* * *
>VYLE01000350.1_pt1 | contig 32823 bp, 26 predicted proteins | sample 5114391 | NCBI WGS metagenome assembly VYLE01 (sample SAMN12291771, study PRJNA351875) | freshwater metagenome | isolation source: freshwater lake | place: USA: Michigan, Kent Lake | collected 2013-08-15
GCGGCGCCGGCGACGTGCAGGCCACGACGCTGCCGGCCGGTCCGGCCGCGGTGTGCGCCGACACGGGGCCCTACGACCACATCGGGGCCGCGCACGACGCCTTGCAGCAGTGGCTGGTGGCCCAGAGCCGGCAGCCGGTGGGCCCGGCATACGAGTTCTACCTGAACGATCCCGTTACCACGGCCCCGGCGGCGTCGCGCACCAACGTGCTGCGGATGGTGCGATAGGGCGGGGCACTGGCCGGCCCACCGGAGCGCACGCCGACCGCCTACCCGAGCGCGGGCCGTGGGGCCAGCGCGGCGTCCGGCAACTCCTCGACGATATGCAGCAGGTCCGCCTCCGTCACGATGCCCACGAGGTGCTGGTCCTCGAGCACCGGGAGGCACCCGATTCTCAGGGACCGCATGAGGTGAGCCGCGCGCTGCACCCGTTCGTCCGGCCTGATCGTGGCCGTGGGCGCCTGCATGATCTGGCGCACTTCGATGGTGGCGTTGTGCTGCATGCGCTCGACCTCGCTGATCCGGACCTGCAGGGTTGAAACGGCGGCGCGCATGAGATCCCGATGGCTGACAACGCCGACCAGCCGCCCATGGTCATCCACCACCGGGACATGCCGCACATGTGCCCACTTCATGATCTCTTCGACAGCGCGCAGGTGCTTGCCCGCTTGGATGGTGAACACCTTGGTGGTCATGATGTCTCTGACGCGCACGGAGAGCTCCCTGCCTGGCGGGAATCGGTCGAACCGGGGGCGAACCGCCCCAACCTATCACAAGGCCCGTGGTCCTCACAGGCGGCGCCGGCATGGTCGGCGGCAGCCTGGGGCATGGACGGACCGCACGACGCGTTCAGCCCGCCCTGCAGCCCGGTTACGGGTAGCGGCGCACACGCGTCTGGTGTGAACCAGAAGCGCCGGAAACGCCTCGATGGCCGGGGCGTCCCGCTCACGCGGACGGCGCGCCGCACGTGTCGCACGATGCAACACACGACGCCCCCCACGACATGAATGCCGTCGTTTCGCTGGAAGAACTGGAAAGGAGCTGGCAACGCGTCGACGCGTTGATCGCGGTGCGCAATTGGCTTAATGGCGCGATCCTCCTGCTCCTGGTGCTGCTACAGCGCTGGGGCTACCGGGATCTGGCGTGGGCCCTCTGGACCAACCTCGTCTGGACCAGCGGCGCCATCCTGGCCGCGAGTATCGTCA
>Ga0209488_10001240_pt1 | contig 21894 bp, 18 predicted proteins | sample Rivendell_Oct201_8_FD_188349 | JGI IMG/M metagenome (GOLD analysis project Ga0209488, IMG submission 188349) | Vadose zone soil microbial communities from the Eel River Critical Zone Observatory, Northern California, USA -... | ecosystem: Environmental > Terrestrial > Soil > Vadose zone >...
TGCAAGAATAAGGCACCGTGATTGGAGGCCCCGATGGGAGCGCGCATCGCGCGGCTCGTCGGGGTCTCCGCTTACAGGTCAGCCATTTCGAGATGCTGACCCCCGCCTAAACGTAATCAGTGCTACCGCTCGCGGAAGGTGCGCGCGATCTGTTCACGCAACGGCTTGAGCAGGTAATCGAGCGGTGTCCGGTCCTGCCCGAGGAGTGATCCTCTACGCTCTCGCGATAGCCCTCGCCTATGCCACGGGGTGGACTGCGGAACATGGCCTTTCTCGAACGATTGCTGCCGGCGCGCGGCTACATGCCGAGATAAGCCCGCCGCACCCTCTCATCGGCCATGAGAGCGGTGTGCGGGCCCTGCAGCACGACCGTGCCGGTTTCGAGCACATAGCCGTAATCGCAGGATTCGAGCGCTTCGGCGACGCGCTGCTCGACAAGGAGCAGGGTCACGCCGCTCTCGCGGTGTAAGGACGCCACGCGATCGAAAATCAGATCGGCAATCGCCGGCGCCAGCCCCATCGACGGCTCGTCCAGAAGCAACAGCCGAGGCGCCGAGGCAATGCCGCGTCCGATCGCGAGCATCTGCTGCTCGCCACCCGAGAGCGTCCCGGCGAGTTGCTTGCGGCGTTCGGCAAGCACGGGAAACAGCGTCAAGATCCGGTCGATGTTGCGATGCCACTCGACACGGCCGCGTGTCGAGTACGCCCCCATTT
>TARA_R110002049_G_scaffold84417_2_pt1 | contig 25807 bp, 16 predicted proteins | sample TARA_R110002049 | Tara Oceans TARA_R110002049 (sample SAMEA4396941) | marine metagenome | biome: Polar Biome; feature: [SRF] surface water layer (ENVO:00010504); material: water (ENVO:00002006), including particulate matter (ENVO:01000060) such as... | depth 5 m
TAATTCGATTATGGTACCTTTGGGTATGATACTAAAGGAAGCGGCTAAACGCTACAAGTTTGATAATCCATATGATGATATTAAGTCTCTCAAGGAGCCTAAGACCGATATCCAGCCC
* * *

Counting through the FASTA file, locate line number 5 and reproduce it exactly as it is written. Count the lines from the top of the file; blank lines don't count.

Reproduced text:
>TARA_R110002049_G_scaffold84417_2_pt1 | contig 25807 bp, 16 predicted proteins | sample TARA_R110002049 | Tara Oceans TARA_R110002049 (sample SAMEA4396941) | marine metagenome | biome: Polar Biome; feature: [SRF] surface water layer (ENVO:00010504); material: water (ENVO:00002006), including particulate matter (ENVO:01000060) such as... | depth 5 m